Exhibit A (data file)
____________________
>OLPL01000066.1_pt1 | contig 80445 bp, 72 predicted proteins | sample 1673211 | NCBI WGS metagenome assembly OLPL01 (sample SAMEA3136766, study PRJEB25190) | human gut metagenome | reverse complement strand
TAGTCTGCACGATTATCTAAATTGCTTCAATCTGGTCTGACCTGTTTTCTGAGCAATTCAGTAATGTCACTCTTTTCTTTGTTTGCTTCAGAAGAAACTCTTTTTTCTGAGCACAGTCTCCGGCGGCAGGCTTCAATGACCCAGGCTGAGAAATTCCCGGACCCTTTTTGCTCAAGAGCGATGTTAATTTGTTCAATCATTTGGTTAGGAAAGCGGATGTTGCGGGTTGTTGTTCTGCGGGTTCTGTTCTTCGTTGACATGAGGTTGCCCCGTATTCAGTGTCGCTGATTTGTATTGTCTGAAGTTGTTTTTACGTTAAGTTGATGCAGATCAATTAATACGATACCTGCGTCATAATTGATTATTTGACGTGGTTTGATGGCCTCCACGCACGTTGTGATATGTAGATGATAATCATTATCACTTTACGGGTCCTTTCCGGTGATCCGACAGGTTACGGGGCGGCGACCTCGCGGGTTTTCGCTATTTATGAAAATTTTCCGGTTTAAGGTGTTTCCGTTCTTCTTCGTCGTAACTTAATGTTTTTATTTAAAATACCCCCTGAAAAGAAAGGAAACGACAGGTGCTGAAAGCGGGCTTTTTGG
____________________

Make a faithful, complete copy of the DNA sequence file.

>OLPL01000066.1_pt1 | contig 80445 bp, 72 predicted proteins | sample 1673211 | NCBI WGS metagenome assembly OLPL01 (sample SAMEA3136766, study PRJEB25190) | human gut metagenome | reverse complement strand
TAGTCTGCACGATTATCTAAATTGCTTCAATCTGGTCTGACCTGTTTTCTGAGCAATTCAGTAATGTCACTCTTTTCTTTGTTTGCTTCAGAAGAAACTCTTTTTTCTGAGCACAGTCTCCGGCGGCAGGCTTCAATGACCCAGGCTGAGAAATTCCCGGACCCTTTTTGCTCAAGAGCGATGTTAATTTGTTCAATCATTTGGTTAGGAAAGCGGATGTTGCGGGTTGTTGTTCTGCGGGTTCTGTTCTTCGTTGACATGAGGTTGCCCCGTATTCAGTGTCGCTGATTTGTATTGTCTGAAGTTGTTTTTACGTTAAGTTGATGCAGATCAATTAATACGATACCTGCGTCATAATTGATTATTTGACGTGGTTTGATGGCCTCCACGCACGTTGTGATATGTAGATGATAATCATTATCACTTTACGGGTCCTTTCCGGTGATCCGACAGGTTACGGGGCGGCGACCTCGCGGGTTTTCGCTATTTATGAAAATTTTCCGGTTTAAGGTGTTTCCGTTCTTCTTCGTCGTAACTTAATGTTTTTATTTAAAATACCCCCTGAAAAGAAAGGAAACGACAGGTGCTGAAAGCGGGCTTTTTGG